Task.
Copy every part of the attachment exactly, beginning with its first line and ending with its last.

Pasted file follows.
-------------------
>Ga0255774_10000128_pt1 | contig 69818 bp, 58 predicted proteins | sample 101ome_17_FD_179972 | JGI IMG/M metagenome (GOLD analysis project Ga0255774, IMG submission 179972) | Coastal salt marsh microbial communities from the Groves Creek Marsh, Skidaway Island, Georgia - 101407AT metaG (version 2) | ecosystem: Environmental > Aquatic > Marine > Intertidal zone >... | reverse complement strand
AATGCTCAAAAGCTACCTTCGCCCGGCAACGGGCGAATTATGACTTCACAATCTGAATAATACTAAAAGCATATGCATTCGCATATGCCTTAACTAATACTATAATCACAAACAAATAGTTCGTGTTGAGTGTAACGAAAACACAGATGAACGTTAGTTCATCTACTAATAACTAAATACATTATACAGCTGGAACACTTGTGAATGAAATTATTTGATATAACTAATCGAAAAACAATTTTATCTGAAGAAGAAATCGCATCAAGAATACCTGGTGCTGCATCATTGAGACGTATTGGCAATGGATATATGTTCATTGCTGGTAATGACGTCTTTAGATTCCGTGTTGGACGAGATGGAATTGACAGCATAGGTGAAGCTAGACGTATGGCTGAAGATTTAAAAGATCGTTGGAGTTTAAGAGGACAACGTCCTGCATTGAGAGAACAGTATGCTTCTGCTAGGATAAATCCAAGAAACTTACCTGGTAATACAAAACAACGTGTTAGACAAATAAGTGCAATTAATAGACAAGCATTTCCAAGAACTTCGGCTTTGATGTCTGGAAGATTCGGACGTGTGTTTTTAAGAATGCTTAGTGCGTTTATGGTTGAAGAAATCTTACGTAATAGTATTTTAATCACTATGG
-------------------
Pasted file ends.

>Ga0255774_10000128_pt1 | contig 69818 bp, 58 predicted proteins | sample 101ome_17_FD_179972 | JGI IMG/M metagenome (GOLD analysis project Ga0255774, IMG submission 179972) | Coastal salt marsh microbial communities from the Groves Creek Marsh, Skidaway Island, Georgia - 101407AT metaG (version 2) | ecosystem: Environmental > Aquatic > Marine > Intertidal zone >... | reverse complement strand
AATGCTCAAAAGCTACCTTCGCCCGGCAACGGGCGAATTATGACTTCACAATCTGAATAATACTAAAAGCATATGCATTCGCATATGCCTTAACTAATACTATAATCACAAACAAATAGTTCGTGTTGAGTGTAACGAAAACACAGATGAACGTTAGTTCATCTACTAATAACTAAATACATTATACAGCTGGAACACTTGTGAATGAAATTATTTGATATAACTAATCGAAAAACAATTTTATCTGAAGAAGAAATCGCATCAAGAATACCTGGTGCTGCATCATTGAGACGTATTGGCAATGGATATATGTTCATTGCTGGTAATGACGTCTTTAGATTCCGTGTTGGACGAGATGGAATTGACAGCATAGGTGAAGCTAGACGTATGGCTGAAGATTTAAAAGATCGTTGGAGTTTAAGAGGACAACGTCCTGCATTGAGAGAACAGTATGCTTCTGCTAGGATAAATCCAAGAAACTTACCTGGTAATACAAAACAACGTGTTAGACAAATAAGTGCAATTAATAGACAAGCATTTCCAAGAACTTCGGCTTTGATGTCTGGAAGATTCGGACGTGTGTTTTTAAGAATGCTTAGTGCGTTTATGGTTGAAGAAATCTTACGTAATAGTATTTTAATCACTATGG